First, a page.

January 23, 2005
Woman suing for abuse comes face to face with accused priest
THE REV. JAMES POOLE: After she filed against him, two others followed her lead.
January 23, 2005 [Anchorage Daily News] By Nicole Tsong
When the woman known as Jane Doe 1 entered the room for the deposition of the Rev. James Poole, the Jesuit priest she has accused of molesting her as a child in Nome, she hadn't seen him in more than a decade.
He looked smaller than she remembered. He spoke almost like a little kid about their interaction. But his scent, the intimate smell of someone that rekindles memories, hadn't changed.
"It was the same smell," she recalled in a recent interview, before taking a break to compose herself.
Jane Doe sued Poole, the Diocese of Fairbanks, the Society of Jesus, Oregon Province and Alaska Jesuits in March last year, accusing the priest who founded Catholic radio station KNOM of molesting her as a child. Two other women subsequently filed similar molestation claims against the priest, who is 81 and lives in a Jesuit home in Spokane, Wash.
Poole has called some of the allegations against him "highly inflammatory and highly exaggerated" and has denied others.
Jane Doe, 37 and originally from the Bethel area, has accused Poole of molesting her more than 100 times, starting in 1978 in Nome during summer visits when she was 10 and lasting until she was 16. The abuse included kissing, heavy petting and having her lie on top of him, the suit says. She said he had her sit on his lap and they kissed for hours.
Jane Doe, who has remained anonymous since she filed the lawsuit, said she didn't intend to sue the church when she first reported Poole to church officials.
She initially approached the church after she heard about another lawsuit filed by men claiming sexual abuse by the Rev. Jules Convert. Still a practicing Catholic, she wanted to see how the church would respond. After she had trouble contacting Fairbanks' then-chancellor, the Rev. Richard Case, over the phone and grew increasingly anxious and emotional, she wrote Fairbanks Bishop Donald Kettler a letter dated Sept. 20 outlining her complaints.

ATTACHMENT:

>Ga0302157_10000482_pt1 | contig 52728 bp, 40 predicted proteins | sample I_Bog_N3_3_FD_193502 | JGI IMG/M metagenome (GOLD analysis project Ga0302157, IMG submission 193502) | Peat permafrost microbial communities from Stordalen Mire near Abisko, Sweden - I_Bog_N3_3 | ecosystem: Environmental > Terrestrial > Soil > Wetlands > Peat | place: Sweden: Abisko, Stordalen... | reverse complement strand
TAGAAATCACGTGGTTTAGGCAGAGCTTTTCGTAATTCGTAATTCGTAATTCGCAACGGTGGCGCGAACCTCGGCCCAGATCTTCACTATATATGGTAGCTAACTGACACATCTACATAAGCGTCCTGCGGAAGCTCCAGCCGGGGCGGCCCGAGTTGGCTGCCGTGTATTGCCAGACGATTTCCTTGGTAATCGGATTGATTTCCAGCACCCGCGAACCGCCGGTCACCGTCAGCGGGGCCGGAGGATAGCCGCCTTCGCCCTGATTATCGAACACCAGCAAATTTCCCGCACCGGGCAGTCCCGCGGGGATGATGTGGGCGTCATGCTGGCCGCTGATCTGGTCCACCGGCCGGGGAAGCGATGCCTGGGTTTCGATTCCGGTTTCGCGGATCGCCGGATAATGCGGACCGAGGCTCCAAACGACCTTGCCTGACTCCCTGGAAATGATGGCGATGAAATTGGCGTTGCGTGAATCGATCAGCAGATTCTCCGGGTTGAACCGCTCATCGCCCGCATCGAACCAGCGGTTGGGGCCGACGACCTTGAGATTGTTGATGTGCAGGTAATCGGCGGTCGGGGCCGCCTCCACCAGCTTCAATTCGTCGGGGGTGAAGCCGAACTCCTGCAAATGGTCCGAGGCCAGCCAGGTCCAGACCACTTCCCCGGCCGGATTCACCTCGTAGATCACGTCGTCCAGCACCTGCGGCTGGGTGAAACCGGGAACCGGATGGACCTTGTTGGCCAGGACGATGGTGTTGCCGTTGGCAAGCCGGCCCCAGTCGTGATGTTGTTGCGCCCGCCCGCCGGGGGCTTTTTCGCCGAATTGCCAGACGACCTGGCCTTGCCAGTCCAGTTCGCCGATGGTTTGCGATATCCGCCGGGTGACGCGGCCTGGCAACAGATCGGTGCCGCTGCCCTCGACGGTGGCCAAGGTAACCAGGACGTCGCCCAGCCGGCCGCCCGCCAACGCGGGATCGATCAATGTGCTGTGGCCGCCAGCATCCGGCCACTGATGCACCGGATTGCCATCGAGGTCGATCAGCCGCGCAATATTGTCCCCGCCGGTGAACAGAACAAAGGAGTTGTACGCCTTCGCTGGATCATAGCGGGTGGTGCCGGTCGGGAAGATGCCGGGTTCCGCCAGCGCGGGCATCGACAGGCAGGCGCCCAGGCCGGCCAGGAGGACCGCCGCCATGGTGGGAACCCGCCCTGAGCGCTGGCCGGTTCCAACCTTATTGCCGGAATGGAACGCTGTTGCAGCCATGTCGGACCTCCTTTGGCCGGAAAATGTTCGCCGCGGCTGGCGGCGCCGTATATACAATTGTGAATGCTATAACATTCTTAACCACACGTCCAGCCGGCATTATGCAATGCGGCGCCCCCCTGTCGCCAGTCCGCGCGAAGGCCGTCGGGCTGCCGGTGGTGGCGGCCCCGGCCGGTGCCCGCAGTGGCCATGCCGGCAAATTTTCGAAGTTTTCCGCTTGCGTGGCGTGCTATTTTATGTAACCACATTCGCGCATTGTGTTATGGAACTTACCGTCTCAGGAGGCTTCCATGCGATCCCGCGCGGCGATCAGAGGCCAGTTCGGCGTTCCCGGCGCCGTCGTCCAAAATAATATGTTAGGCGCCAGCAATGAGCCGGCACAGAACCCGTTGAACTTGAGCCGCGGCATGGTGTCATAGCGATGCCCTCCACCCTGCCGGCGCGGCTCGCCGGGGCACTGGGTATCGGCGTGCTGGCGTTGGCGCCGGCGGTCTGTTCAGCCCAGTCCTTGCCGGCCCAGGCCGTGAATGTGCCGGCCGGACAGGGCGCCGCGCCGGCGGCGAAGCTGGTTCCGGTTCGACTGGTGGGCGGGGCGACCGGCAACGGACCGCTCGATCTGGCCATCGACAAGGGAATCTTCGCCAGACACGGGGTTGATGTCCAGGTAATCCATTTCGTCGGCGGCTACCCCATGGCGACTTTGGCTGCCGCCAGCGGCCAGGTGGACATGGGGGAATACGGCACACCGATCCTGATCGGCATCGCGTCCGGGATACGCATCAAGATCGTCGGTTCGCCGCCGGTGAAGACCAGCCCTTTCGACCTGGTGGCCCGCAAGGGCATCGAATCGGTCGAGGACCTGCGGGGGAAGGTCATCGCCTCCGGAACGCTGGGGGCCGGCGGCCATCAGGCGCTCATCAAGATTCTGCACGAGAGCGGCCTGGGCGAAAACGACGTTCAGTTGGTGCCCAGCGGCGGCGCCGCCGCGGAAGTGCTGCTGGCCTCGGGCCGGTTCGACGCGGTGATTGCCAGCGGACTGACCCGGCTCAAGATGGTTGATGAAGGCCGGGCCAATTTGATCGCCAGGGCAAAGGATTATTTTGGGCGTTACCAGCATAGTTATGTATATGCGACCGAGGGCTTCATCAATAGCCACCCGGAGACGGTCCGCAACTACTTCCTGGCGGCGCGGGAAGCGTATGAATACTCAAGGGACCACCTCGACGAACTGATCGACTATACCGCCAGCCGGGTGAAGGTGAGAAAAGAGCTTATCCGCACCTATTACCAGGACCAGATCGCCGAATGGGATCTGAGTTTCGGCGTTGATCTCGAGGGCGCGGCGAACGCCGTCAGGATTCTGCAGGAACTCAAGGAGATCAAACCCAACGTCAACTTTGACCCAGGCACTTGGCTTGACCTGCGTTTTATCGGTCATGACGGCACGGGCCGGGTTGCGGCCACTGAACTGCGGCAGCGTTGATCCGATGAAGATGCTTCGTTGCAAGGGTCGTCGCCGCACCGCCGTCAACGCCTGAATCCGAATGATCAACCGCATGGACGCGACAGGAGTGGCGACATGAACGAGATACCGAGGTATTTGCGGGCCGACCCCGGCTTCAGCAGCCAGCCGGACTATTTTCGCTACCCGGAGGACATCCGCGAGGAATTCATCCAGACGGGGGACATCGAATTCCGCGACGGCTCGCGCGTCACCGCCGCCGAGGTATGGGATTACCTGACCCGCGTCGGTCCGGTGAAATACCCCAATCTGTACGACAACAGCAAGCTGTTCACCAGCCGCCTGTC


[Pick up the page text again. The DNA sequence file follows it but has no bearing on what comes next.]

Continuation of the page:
An interview in person with the bishop in September didn't help, she said. She said he continually referred to the legal issues involved, when she wanted him to be compassionate, listen to her and tell her it was OK to feel the way she did.
Kettler said recently that he went into that interview without much information about Jane Doe or Poole.
"My intention was not to somehow frustrate her, but my intention was to offer counseling," he said. "I don't think I had any preconceived intentions. I just wanted to work with her the best I could."
But she was troubled by subsequent discussions about counseling, she said. She felt the bishop made it difficult by putting parameters on paying for a counselor. She decided then to discuss suing with attorney Ken Roosa.
"I've never had a client less eager to see me," Roosa said. But "she wanted to be treated in a pastoral fashion, to be treated as a human being and a Catholic."
The Jesuits now pay for her counseling, she said.
Jane Doe said she always knew the relationship with Poole was wrong and told friends about it in the past. But only recently, with the help of a counselor, did she realize it was sexual abuse, she said.
Poole was a close family friend, and she has come to regard the relationship as incestuous, Jane Doe said. He took advantage of her vulnerability, she said, telling her he loved her and that she was special.
"I can see now it was a sick relationship," she said. "How could I kiss a priest? It just seems so absurd."
Jane Doe said she also feels that the church does not want to take responsibility for what happened. Most recently, attorneys for Poole and the diocese have asked the judge to dismiss the case based on the statute of limitations, arguing the claims were too old to consider under the law. The Alaska Supreme Court already is considering that argument in the Convert case, which has plaintiffs with claims reaching as far back as the 1950s.
Jane Doe still carries the letter she wrote Kettler in her purse, its edges now worn. She said she hopes to settle the case but is ready to go to trial if she has to.
"It's just appalling to me," she said. "They know the truth."
Posted by Nancy at January 23, 2005 05:32 PM